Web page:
Whenever someone is described as a Machiavellian genius, it can be a compliment, a sign of grudging respect, or a five-alarm warning.

In the IT workforce, personality profiles run the gamut. Some CIOs end up in positions where they don’t have much power, they take punches each day, and they are the very definition of lambs. Others are a bit like Eddie Haskell — wolf-like bullies to their staff underlings, but they put on a polite facade when dealing with the chief executive.

During this week’s Fusion CEO-CIO Symposium produced by WTN Media, Gartner’s Tina Nunno spoke of workforce personality profiles and how they impact management strategies. The “Machiavellian CIO,” and the extreme office politics they sometimes must practice was the focus of her keynote.

When CIOs find themselves in extreme political situations, and they are the target of manipulative tactics and power plays, they could be at professional risk. Nunno, author of the Wolf in CIO Clothing, explained how to apply the cunning wisdom of Niccolo Machiavelli to tilt the office in the CIOs direction.

Nunno, a Gartner vice president and Fellow, focuses on three major areas of research: board and executive presentations, IT governance, and IT organizational politics. The latter is where Machiavelli and his book, The Prince, comes in. The Prince, which Nunno described as a guidebook on how to be a dictator, is the most commonly read work of Machiavelli.

Nunno has done some work of her own. In her research, Nunno asks CIOs to rate level of politics in their organizations from one to 10. The average score is 7, indicating a fairly high level of organizational politics, while the lowest score ever given is 3. Others asked, what do you have that’s larger than 10?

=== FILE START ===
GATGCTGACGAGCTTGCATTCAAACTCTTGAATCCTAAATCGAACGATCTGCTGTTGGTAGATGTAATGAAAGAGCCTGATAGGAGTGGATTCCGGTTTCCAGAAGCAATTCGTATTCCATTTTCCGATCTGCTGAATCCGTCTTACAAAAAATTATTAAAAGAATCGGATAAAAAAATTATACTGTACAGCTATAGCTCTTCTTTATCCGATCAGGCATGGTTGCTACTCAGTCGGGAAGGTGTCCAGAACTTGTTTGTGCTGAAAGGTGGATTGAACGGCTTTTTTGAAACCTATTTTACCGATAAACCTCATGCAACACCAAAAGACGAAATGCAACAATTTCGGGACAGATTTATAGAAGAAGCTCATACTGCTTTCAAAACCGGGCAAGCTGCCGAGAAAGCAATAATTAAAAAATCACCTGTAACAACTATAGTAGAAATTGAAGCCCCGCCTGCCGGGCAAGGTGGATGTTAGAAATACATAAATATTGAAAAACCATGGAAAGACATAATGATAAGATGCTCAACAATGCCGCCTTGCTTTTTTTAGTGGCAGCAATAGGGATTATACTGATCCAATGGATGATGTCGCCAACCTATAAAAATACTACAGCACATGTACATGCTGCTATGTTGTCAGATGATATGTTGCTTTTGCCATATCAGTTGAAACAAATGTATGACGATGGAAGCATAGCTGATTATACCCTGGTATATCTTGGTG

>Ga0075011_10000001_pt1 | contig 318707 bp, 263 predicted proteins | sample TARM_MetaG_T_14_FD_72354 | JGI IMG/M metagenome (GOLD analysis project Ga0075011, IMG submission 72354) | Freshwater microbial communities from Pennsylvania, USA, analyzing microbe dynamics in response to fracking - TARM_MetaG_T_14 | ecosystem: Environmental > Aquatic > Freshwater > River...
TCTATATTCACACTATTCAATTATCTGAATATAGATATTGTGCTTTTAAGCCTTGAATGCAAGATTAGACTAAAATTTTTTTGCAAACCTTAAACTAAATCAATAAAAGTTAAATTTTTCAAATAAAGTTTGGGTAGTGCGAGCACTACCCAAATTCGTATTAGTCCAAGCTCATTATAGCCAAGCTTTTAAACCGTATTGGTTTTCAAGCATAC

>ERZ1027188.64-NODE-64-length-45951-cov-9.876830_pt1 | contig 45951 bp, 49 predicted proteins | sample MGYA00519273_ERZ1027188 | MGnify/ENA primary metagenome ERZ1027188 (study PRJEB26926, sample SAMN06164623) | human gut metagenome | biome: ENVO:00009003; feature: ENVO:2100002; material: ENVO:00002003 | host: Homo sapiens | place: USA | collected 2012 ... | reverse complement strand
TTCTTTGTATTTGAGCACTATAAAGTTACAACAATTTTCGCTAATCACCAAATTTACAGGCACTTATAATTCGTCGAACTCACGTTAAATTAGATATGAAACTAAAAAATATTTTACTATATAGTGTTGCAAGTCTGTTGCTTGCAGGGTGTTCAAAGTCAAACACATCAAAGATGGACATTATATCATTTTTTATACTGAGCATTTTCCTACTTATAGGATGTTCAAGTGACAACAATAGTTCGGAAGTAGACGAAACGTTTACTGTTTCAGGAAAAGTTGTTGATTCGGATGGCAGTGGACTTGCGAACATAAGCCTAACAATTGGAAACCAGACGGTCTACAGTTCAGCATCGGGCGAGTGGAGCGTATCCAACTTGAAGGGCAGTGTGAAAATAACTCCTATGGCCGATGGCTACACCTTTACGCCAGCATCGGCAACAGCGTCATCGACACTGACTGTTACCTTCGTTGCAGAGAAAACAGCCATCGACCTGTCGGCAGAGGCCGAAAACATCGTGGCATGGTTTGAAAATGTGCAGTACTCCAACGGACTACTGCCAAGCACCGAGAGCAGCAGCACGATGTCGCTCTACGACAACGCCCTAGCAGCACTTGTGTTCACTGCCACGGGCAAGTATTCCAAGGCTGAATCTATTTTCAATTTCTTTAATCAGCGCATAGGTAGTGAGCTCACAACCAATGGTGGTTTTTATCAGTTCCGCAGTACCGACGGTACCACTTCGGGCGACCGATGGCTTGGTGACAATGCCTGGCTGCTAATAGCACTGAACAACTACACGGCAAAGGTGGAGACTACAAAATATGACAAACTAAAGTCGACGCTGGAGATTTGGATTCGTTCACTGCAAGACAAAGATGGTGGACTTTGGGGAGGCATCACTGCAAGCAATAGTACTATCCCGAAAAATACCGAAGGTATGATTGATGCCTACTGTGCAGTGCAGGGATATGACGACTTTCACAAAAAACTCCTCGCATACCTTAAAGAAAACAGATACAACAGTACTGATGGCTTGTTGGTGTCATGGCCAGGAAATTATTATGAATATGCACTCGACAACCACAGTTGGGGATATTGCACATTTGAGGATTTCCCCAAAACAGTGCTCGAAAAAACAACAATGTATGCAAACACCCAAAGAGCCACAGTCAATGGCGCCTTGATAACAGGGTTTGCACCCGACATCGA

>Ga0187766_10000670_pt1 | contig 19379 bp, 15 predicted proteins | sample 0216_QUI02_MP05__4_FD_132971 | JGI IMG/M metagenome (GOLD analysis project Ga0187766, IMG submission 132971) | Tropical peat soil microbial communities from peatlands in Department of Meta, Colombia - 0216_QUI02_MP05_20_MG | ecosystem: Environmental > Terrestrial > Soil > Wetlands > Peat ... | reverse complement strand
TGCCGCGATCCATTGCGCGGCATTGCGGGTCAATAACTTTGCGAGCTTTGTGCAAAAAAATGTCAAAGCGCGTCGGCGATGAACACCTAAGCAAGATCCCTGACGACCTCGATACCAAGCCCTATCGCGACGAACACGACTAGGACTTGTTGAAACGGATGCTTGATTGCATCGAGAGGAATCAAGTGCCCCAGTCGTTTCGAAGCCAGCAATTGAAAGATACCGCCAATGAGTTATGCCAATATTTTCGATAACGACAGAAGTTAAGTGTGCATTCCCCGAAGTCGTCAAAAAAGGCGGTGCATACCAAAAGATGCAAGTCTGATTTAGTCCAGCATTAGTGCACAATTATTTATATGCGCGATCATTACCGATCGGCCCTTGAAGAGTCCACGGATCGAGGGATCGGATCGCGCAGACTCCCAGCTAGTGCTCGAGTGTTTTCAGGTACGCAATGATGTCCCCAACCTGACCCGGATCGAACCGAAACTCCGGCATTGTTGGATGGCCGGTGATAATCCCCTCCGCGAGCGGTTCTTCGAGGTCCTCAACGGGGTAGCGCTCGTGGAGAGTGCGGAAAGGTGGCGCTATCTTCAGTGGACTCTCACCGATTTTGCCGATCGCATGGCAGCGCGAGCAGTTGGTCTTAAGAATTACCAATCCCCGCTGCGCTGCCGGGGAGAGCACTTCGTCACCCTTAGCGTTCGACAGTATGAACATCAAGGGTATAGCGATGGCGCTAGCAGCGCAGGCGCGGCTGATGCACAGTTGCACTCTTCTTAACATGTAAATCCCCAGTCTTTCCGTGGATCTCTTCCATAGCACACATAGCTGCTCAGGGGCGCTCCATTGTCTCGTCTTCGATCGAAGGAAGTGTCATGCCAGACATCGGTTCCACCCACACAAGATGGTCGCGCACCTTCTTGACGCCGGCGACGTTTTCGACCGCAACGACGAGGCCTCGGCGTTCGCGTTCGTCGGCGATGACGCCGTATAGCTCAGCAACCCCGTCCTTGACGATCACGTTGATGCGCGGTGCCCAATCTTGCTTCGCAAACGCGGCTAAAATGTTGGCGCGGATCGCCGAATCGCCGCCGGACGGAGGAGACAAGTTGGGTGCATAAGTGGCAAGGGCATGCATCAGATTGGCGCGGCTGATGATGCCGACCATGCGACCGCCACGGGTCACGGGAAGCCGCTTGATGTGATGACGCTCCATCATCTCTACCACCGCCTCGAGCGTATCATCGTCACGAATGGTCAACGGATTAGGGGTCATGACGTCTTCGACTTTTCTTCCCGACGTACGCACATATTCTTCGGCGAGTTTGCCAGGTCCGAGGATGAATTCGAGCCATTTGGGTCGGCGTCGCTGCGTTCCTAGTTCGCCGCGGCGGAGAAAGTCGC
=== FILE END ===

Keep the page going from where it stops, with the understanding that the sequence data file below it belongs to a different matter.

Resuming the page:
Often, organizational politics goes unrecognized, but leaving it unaddressed is a mistake because managers are then less capable of improving the skill sets necessary to deal with it. “Politics is normal in an organization,” Nunno says, “especially as we’re going through a lot of change. My research is based on the premise that sometimes you are in extreme situations. In these situations, normal management practices often don’t work.”

Machiavellian nature

One of Machiavelli’s dominant principles is: above all else, be armed. He might have added: Be armed in case you need to be because there is a light side and a dark side to effective management of human capital. The light side’s leadership tactics include openness, honesty, and transparency, while dark side leadership tactics include force and coercion. The tactics you most employ often depend on the type of organization you’re in.

Nunno’s favorite Machiavellian quote is: “Men generally decide upon a middle course, which is most harzardous; for they know neither how to be entirely good or entirely bad.” Translation: Be really good or, as a leader, you become unremarkable, forgettable, and malleable because “others know the more they push you, the more you give,” she said.

She used the example of whether a basic automation project is good or bad. If you’re a CEO and you must deliver profits and shareholder value, it’s a good thing. If you’re a union official and worried about the impact on jobs, it’s a bad thing.

“Machiavelli believes you’re often in position to make a bad or worse decisions,” Nunno said. “His view was always make the bad decision because it’s the job of leader to make difficult decisions. Lets face it, we don’t admire leaders who are not willing to make the tough decisions.”

She advised embracing conflict not as inherently negative, but as a natural element of change. A normal CIO tends to believe that within the organization, he has certain number of supporters who’ll work will with IT, a smaller number of detractors who don’t support IT, and a larger group, about 50%, that are potential friends.